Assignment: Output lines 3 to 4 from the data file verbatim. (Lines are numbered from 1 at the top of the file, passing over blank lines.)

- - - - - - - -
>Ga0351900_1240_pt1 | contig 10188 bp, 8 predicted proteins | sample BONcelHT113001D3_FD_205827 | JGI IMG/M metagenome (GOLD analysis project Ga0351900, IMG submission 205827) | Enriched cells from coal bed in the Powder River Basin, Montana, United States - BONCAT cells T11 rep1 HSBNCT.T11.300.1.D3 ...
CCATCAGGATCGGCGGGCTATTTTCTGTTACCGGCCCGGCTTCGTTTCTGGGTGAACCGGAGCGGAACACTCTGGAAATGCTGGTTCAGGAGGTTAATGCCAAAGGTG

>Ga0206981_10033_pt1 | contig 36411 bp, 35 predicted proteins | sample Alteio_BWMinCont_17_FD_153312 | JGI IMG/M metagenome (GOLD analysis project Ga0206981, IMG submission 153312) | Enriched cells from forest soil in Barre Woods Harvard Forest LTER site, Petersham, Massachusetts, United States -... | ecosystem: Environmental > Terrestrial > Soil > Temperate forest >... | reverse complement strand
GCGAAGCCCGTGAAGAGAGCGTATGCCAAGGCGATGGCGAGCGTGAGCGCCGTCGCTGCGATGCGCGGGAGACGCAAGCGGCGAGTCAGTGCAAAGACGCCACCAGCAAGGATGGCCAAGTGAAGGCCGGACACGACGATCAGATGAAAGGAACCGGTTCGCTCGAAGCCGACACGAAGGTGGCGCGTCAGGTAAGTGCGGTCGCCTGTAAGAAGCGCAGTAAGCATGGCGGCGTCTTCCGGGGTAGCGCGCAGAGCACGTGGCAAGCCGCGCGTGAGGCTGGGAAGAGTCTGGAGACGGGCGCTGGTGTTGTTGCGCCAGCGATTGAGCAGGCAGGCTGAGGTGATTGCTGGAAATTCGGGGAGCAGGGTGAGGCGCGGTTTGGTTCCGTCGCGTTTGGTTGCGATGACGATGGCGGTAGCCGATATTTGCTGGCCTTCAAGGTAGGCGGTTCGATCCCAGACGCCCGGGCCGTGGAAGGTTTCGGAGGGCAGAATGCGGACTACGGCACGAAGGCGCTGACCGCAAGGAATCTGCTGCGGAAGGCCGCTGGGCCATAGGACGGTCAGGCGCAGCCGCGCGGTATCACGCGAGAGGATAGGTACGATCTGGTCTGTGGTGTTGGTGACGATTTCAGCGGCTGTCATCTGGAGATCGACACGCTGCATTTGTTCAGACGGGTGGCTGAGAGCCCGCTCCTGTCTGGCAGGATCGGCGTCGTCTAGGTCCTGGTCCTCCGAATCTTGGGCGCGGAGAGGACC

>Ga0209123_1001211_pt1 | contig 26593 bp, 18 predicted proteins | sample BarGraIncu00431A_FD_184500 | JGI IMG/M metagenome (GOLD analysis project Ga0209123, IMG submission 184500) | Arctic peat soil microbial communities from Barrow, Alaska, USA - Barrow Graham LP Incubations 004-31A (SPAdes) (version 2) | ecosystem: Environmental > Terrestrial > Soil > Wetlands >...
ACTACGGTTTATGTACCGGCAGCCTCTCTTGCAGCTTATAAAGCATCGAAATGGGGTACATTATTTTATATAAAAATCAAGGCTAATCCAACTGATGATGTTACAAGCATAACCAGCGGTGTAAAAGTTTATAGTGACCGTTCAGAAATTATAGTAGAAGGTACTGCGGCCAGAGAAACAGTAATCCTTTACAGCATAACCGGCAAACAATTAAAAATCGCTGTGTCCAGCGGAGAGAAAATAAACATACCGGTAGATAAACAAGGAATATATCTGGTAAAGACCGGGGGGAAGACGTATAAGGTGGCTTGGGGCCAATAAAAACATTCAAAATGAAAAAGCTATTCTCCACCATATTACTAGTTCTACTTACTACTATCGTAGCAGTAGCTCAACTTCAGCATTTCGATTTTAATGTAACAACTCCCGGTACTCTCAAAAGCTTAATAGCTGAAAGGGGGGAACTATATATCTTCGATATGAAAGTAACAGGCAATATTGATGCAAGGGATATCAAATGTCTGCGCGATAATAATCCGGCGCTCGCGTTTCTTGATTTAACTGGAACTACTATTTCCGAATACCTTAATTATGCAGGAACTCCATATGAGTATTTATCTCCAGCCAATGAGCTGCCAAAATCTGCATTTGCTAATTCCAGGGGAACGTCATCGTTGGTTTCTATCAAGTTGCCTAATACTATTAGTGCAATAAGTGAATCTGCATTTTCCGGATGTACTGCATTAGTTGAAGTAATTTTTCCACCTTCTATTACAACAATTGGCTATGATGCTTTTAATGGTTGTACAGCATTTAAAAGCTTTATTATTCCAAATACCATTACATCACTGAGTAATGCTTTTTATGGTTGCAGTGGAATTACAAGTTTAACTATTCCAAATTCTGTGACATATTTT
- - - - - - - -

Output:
>Ga0206981_10033_pt1 | contig 36411 bp, 35 predicted proteins | sample Alteio_BWMinCont_17_FD_153312 | JGI IMG/M metagenome (GOLD analysis project Ga0206981, IMG submission 153312) | Enriched cells from forest soil in Barre Woods Harvard Forest LTER site, Petersham, Massachusetts, United States -... | ecosystem: Environmental > Terrestrial > Soil > Temperate forest >... | reverse complement strand
GCGAAGCCCGTGAAGAGAGCGTATGCCAAGGCGATGGCGAGCGTGAGCGCCGTCGCTGCGATGCGCGGGAGACGCAAGCGGCGAGTCAGTGCAAAGACGCCACCAGCAAGGATGGCCAAGTGAAGGCCGGACACGACGATCAGATGAAAGGAACCGGTTCGCTCGAAGCCGACACGAAGGTGGCGCGTCAGGTAAGTGCGGTCGCCTGTAAGAAGCGCAGTAAGCATGGCGGCGTCTTCCGGGGTAGCGCGCAGAGCACGTGGCAAGCCGCGCGTGAGGCTGGGAAGAGTCTGGAGACGGGCGCTGGTGTTGTTGCGCCAGCGATTGAGCAGGCAGGCTGAGGTGATTGCTGGAAATTCGGGGAGCAGGGTGAGGCGCGGTTTGGTTCCGTCGCGTTTGGTTGCGATGACGATGGCGGTAGCCGATATTTGCTGGCCTTCAAGGTAGGCGGTTCGATCCCAGACGCCCGGGCCGTGGAAGGTTTCGGAGGGCAGAATGCGGACTACGGCACGAAGGCGCTGACCGCAAGGAATCTGCTGCGGAAGGCCGCTGGGCCATAGGACGGTCAGGCGCAGCCGCGCGGTATCACGCGAGAGGATAGGTACGATCTGGTCTGTGGTGTTGGTGACGATTTCAGCGGCTGTCATCTGGAGATCGACACGCTGCATTTGTTCAGACGGGTGGCTGAGAGCCCGCTCCTGTCTGGCAGGATCGGCGTCGTCTAGGTCCTGGTCCTCCGAATCTTGGGCGCGGAGAGGACC